Opponents to foreign investment in farmland are concerned that too few farms will be left in New Zealand ownership.
No-one has defined how much is too much and for some any farm land in foreign ownership is too much.
But Finance Minister Bill English says the owner-operator model is likely to be the one which continues to succeed here:
Large-scale local and foreign corporate farm owners soon realised they had to ‘live it and love it’ in order to make any money out of farming in New Zealand, English told the Victoria University-Peking University Conference on Contemporary China in Wellington. . .
. . . Speaking to media after his speech, English said New Zealand had experienced waves of anxiety about foreign ownership of Kiwi farms.
“They come and go. At one stage the Japanese were going to buy all our farms, then the Indonesians were going to buy all our farms, and both overseas and local corporate owners have never really succeeded in making very large farm operations viable,” English said.
“So while the Crafar farms have been high profile, if you look back over thirty or forty years, large scale farm ownership often fixes itself because the owners find that they can’t do as well as the owner-operator model,” he said.
“I think the owner-operator [model] is how New Zealanders see their agricultural industry based.”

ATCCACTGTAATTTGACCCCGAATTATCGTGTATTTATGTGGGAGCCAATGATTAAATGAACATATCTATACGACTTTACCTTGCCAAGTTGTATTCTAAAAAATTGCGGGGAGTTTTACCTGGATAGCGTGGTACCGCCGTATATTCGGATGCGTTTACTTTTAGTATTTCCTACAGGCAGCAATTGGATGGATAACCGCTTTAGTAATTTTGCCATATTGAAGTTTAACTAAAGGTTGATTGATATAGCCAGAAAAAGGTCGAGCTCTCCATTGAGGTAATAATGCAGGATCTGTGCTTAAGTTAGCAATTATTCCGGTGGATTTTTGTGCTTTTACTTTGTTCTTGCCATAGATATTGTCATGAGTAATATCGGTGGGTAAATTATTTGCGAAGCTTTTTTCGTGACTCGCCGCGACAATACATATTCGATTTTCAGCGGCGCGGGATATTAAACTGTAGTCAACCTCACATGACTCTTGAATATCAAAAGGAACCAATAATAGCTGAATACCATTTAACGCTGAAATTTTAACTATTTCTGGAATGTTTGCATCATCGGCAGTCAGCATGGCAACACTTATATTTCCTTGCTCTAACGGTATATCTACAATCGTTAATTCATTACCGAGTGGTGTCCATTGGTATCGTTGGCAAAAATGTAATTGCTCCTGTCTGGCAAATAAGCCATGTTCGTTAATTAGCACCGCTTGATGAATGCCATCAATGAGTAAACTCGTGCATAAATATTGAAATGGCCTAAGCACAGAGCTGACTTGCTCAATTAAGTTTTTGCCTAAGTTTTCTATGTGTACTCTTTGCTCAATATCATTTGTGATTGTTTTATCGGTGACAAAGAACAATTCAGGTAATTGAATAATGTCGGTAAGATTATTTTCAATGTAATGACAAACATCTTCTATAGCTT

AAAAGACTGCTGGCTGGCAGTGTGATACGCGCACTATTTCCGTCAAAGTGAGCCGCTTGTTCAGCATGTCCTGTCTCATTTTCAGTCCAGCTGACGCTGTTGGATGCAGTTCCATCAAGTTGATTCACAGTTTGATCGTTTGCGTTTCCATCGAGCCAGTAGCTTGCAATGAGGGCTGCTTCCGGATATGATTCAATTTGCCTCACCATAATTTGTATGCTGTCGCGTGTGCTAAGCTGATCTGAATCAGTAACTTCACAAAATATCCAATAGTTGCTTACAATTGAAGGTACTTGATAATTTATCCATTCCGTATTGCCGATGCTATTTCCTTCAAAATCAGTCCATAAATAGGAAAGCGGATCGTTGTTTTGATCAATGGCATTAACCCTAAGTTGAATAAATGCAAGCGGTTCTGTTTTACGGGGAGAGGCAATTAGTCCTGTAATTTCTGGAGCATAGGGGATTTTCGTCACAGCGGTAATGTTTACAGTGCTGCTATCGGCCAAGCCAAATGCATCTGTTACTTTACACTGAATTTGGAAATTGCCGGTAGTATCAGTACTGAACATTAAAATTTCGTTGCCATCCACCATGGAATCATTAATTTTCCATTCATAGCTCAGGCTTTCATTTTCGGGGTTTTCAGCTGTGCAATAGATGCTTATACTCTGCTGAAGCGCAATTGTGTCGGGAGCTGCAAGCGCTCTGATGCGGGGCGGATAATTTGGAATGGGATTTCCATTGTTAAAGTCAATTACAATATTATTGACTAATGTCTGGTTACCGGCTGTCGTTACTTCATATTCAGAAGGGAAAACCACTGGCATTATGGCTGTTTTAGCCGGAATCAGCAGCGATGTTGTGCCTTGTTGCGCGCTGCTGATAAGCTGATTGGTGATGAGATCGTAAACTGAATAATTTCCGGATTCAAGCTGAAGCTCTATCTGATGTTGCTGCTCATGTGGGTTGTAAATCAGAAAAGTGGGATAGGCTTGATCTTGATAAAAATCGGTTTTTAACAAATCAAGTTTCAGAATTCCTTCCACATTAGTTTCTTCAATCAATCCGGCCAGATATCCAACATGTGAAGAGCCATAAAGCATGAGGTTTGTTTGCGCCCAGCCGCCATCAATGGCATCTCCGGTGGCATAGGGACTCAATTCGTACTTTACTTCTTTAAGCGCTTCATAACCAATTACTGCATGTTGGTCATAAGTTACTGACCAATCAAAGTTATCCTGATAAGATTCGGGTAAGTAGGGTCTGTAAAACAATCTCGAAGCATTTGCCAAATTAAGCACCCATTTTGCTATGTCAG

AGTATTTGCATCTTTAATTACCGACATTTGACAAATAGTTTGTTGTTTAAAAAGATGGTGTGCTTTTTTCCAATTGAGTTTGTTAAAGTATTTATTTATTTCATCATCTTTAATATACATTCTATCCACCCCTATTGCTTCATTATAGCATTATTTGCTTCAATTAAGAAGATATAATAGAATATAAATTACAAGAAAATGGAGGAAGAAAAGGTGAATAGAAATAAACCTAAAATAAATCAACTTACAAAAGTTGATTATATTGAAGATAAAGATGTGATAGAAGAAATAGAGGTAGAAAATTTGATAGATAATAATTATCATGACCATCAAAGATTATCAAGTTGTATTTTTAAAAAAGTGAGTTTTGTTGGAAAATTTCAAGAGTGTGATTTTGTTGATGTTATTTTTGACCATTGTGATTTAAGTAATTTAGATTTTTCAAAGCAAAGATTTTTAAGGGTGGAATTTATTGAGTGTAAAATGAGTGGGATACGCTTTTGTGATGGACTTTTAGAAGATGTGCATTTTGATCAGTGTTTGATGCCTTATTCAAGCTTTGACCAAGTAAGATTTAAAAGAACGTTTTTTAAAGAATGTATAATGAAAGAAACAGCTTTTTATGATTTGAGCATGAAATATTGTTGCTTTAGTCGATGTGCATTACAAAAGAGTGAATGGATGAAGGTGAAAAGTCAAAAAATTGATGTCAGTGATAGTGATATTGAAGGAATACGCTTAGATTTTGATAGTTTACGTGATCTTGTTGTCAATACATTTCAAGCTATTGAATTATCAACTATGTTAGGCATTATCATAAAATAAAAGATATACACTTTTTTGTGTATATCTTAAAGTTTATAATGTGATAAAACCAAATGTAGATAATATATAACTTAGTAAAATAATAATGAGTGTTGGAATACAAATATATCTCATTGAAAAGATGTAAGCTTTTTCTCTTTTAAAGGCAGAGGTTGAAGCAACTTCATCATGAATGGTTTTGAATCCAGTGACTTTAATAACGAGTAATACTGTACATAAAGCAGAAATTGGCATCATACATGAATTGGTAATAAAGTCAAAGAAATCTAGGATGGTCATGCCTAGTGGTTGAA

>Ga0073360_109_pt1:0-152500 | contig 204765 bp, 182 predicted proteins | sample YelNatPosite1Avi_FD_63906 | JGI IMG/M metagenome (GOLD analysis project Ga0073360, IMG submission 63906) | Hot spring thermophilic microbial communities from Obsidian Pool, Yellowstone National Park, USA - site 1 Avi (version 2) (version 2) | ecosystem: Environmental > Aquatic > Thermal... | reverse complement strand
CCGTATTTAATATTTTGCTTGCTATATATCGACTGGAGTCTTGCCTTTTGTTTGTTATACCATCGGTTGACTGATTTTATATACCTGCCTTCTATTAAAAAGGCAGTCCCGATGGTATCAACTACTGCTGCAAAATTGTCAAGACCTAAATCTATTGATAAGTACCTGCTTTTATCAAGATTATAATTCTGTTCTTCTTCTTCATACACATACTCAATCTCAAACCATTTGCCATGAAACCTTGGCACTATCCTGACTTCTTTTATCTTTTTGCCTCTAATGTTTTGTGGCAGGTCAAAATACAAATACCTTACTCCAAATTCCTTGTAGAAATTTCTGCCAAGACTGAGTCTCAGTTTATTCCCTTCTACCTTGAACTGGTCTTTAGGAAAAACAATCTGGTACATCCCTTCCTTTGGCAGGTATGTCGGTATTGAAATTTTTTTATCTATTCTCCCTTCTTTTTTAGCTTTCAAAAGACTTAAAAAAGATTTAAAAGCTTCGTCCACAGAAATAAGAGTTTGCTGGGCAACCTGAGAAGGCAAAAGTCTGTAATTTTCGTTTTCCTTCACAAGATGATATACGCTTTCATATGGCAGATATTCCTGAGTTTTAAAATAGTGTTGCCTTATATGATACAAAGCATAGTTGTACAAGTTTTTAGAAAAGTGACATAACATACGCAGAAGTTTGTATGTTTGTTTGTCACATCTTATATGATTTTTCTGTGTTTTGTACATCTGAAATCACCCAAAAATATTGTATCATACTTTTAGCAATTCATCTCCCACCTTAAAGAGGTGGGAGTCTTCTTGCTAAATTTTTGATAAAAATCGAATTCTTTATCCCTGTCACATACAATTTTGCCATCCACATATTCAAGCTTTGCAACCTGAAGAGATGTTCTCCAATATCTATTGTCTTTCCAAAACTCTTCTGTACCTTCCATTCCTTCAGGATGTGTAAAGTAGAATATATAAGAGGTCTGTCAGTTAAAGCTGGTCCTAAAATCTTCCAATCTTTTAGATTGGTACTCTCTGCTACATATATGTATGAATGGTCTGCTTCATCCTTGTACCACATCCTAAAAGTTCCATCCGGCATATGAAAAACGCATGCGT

Rabobank in Australia found that $10 to $13 million dollar farms were the most profitable and I wouldn’t be surprised if the same applied here.
These are larger family farms. Smaller ones lack economies of scale and bigger corporate ones tend to have problems over governance and management and/or take a lot of money to make money.
Landcorp is an example of the latter. It has a good record for animal welfare, environmental practices, staff training and retention but it makes a very small – about 2% – return on capital.
We’ve got several dairy syndicates in our area in which investors have made little money and some in which they’ve lost lots.
Family farms aren’t all successful, the Bell curve operates in farming too, there are good, bad and in between ones for all models. But most farms in this country are still owner-operator ones.
It’s the model which works well here and that live-it-and-love-it factor is a very important ingredient in their success which no amount of outside investment or expertise can replace.